Friday, March 7, 2008

Sirsasana, No Wall Necessary Thanks!

Last week in yoga class, when I set up to do headstand against the wall in my usual way, my teacher said, "Eve, I think you are ready to move away from the wall next week."

Yikes! Really? I was feeling all tippy that day, but felt encouraged that she wanted me to move into the center of the room, where the really experienced people invert themselves. I vowed to practice all week, just to be ready.

The next day, I tried to practice at home, and found I couldn't balance for more than a second, when I've been able to do headstand in the middle of the room without a problem before. Somehow, the teacher's assertion that I was ready to do this in public made me completely unable to do it at all. I fell (feet thudding ungracefully on the couch cushions) over and over. Frustrated, I stopped practicing. Clearly I didn't have the necessary inner rod of quiet. I wasn't rooted to the earth by the crown of my head, or by anything else. I was flighty. Unbalanced, in every way.

And then, quite suddenly, a week had rolled by and it was Friday morning again. This morning. Just ten minutes into class, my teacher said, "Everybody set up for sirsasana."

I felt the butterflies rustle up into my throat, but also a surge of courage.

"In...the middle of the room. Right?" I asked.

"Yes!" she said, with no knowledge of my abysmal failure in my home practice. "Do you know how to fall?"

Do I.

Actually, I have read all about how to fall, in Mr. Iyengar's book, Light on Yoga. He explains how, if one is to fall forward, one must unlace the fingers quickly, or risk crunching them (he doesn't put it quite like that, but you get the idea). A few months ago, when I was focusing a lot on inversions at home, I practiced this over and over again, so I would know how to fall. Once, I panicked, forgetting, and did indeed crunch my fingers. Ouch.

But today, I was determined to do it. I'll err on the side of tipping back in the safe direction, I thought. I came up slowly, carefully, and calmly. Most notably, I did feel calm and quiet inside. I even felt rooted--if not too deeply--by the crown of my head. Up I came, and stayed...and stayed...and stayed! I wasn't wobbling or wavering or feeling unbalanced at all. Not one bit.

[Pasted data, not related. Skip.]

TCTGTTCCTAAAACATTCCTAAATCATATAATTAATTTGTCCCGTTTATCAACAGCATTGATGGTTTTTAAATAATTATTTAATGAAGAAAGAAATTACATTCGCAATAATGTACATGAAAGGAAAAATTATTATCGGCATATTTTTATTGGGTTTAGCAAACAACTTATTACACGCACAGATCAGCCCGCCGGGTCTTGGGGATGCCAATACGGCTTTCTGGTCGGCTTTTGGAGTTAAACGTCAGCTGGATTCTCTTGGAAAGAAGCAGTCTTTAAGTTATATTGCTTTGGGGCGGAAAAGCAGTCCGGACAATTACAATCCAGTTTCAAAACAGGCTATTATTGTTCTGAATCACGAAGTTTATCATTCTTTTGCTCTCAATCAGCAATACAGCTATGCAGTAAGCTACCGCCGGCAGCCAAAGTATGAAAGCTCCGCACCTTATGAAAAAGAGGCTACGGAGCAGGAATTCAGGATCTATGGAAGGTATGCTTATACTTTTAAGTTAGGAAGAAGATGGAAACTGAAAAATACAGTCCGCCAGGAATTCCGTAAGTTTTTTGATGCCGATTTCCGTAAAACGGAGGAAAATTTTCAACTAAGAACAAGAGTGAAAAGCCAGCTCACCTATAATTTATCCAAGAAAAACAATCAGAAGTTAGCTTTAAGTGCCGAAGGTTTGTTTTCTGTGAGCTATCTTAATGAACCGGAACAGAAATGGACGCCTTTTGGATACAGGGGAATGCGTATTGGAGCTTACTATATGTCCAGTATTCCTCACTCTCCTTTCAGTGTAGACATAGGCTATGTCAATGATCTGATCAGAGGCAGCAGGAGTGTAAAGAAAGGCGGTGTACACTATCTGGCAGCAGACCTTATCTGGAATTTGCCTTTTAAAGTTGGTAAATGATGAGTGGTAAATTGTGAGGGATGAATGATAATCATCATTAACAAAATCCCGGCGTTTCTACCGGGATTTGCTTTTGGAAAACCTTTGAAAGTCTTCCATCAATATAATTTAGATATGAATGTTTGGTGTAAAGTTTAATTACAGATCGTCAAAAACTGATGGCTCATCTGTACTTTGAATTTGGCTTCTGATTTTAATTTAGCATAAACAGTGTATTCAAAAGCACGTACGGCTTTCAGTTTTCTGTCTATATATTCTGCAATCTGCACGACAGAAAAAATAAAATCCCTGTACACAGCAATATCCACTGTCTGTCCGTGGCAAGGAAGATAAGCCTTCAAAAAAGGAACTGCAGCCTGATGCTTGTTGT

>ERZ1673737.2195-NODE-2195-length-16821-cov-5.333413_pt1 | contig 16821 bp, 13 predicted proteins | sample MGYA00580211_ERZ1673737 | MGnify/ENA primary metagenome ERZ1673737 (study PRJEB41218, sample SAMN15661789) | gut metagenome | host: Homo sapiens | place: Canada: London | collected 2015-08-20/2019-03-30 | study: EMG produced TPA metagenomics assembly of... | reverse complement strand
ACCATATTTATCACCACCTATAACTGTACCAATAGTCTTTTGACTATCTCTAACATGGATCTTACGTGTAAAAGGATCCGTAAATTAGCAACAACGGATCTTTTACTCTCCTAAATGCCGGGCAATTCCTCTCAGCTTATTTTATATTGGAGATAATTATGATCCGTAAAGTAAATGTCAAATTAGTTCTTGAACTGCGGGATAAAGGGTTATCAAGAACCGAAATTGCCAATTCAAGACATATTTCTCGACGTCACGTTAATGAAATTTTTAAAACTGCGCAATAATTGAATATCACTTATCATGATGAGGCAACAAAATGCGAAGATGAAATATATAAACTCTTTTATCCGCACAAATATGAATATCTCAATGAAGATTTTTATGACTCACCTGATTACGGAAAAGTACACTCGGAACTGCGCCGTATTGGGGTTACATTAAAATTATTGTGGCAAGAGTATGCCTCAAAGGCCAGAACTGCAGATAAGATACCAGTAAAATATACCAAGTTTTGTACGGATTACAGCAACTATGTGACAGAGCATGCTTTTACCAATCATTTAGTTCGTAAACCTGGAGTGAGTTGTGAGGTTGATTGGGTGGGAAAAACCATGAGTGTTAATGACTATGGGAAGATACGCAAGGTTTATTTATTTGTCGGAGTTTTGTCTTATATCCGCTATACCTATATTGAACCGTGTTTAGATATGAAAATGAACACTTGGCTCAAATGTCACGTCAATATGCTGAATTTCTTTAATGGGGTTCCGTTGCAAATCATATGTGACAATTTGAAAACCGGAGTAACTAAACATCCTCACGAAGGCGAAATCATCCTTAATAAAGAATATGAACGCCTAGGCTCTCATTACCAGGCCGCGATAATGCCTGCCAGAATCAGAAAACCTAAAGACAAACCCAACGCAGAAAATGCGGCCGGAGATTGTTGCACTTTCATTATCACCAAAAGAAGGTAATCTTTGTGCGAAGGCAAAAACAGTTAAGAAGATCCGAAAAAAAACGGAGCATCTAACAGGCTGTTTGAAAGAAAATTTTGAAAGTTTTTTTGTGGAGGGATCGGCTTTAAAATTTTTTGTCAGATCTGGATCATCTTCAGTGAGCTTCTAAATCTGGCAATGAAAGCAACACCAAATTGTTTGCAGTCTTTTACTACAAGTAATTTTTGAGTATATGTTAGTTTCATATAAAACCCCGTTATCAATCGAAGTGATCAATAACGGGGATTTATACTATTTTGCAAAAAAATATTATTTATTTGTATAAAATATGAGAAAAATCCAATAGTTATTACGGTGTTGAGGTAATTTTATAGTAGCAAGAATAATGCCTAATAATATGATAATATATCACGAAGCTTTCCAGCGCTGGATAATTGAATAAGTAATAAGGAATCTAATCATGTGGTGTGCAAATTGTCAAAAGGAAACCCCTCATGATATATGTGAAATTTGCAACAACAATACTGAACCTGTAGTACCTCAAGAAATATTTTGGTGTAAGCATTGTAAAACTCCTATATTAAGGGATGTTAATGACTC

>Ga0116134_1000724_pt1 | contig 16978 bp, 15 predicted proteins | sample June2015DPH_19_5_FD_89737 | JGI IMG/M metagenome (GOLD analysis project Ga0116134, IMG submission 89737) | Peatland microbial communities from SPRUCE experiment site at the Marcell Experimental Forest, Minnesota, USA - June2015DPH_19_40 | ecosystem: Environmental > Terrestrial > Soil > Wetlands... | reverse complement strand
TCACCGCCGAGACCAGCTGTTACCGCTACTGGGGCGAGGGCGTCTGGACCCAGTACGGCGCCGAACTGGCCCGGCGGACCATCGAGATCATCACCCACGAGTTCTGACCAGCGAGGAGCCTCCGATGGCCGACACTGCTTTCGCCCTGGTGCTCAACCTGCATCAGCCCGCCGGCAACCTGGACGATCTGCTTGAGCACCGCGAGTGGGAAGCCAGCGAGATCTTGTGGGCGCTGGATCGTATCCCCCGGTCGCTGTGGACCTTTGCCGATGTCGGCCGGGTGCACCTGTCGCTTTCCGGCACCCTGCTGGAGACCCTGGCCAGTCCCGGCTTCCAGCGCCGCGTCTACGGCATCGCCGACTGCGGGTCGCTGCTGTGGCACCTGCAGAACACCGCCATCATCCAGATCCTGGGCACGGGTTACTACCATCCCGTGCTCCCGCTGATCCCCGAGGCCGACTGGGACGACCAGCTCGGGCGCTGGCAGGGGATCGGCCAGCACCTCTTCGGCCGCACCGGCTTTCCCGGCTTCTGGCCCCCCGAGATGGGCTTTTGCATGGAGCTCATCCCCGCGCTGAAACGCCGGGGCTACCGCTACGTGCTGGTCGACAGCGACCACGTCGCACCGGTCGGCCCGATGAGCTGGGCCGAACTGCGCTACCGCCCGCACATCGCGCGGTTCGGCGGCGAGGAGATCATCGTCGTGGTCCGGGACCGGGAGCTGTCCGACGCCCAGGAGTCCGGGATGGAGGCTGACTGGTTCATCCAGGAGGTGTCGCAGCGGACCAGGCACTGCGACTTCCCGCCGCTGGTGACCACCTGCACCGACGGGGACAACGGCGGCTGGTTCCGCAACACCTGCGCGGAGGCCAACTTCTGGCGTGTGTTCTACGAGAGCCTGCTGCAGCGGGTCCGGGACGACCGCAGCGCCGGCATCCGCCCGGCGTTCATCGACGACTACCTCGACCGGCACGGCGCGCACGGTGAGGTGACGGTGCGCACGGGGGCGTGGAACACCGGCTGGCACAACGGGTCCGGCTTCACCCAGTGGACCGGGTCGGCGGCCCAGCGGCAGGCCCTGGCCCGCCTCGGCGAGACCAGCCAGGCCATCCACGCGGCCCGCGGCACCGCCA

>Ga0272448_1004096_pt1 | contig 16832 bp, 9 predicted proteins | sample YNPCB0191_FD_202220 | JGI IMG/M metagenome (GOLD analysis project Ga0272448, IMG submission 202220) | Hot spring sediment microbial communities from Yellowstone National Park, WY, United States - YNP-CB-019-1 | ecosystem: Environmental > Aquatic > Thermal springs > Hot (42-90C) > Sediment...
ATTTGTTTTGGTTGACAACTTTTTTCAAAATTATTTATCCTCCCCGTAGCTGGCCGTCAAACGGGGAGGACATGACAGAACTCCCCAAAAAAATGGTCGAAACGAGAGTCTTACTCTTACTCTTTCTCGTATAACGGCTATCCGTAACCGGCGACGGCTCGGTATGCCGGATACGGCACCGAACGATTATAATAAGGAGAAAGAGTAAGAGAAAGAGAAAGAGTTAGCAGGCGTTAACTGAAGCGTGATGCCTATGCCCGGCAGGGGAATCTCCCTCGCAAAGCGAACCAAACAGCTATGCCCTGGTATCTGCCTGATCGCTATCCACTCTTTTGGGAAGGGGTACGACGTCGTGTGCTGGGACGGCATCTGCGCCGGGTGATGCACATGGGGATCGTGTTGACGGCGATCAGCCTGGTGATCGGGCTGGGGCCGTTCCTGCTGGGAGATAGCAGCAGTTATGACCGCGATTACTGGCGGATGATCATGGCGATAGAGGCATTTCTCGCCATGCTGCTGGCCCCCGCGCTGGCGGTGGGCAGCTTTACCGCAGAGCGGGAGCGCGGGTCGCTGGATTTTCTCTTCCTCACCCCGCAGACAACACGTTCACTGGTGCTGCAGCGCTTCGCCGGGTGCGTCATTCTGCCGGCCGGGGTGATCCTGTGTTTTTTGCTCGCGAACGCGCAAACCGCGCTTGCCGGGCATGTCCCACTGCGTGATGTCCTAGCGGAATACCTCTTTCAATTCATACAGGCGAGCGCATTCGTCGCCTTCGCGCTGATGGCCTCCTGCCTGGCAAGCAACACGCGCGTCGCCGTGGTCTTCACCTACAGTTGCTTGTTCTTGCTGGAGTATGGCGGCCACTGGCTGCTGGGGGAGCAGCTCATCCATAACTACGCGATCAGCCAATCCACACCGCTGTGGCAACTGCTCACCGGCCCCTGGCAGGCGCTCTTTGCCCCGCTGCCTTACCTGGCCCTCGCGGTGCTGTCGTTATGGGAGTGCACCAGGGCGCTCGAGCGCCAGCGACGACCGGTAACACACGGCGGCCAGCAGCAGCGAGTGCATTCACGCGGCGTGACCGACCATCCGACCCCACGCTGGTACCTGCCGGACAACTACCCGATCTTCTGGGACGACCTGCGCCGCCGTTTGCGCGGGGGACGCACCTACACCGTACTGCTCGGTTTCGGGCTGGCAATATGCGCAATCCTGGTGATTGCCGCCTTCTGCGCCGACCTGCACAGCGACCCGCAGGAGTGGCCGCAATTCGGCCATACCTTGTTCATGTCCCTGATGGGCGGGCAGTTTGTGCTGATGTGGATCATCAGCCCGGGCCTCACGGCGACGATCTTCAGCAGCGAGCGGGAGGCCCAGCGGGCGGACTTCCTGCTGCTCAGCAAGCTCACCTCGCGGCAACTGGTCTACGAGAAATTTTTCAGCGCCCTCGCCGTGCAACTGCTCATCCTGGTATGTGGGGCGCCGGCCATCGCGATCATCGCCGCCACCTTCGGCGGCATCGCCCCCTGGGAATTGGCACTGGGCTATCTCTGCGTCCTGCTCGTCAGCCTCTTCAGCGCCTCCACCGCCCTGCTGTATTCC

Well...not until my teacher noticed me and started encouraging me to rotate my thighs inward. This slight adjustment did throw me off just a little. I lost my inner calm and I did get tippy, but then I came down gracefully the right way, not the finger-crunching forward-falling way.

At the risk of sounding like a surfer dude, I have to say: It was awesome.

Later, we did some more advanced poses we hadn't done in class before, including padmasana. Only two of us that I could see (not that I should have been looking) attempted full padmasana. The others did ardha padmasana (half lotus) with a belt. I'm very flexible, if not very strong or balanced, so this isn't a difficult pose for me. But then she had us roll forward onto our knees, resting our pelvic plates on a bolster. We arched our backs, looked up, opened our mouths, and stuck out our tongues. I felt strong and powerful, like I was sticking out my tongue at everything in my life that isn't going the right way. Blah to you, wrong ideas! Blah to you, doubt and fear! Blah, blah, blah!

It was awesome.

Of course, I'm obviously involving my ego again when I compare myself to others in a yoga pose, but in a class where I am so frequently humbled, it was nice to see myself making progress. And whenever a fellow student comments about my flexibility, the teacher is always quick to assure everyone that flexibility isn't any good without strength, and that my strength is lacking. Which is true. My teacher is good at keeping egos in check.

But the experience got me thinking about what it means to be balanced on some days, and unbalanced on other days. Strong and rooted sometimes, and sometimes, weak and wavering. While progress happens, it is more often a circuitous progress, curving in and over and back on itself so that it can seem more like a scenic route than a road that actually goes anywhere.

Maybe that's just fine.

I enjoyed today's rigorous class, and that early-in-the-session sirsasana success helped fuel the rest of my poses to be stronger, stretchier, and straighter in all the right ways (mostly). Sometimes a little stroke to the ego can push the path in a more forward direction for a little while. It's certain to wind back around again to a place you thought you'd already passed forever, but that's all part of the process, I guess. Every victory is only a victory of a moment, but the same holds true with every failure. To fail, to fall over, to crunch the fingers or have a tippy day, is only a sidewind. Sooner or later, the path meanders forward again, despite all the chicanes and backtracks and at some point, every yoga student is bound to look back and think, "Wow. Look how far I've come. And I didn't think I was getting anywhere."

Tonight, maybe I'll work on getting into handstand by kicking up with the left leg. I still haven't been able to do that even once, but maybe tonight it will happen. I'm feeling pretty strong.

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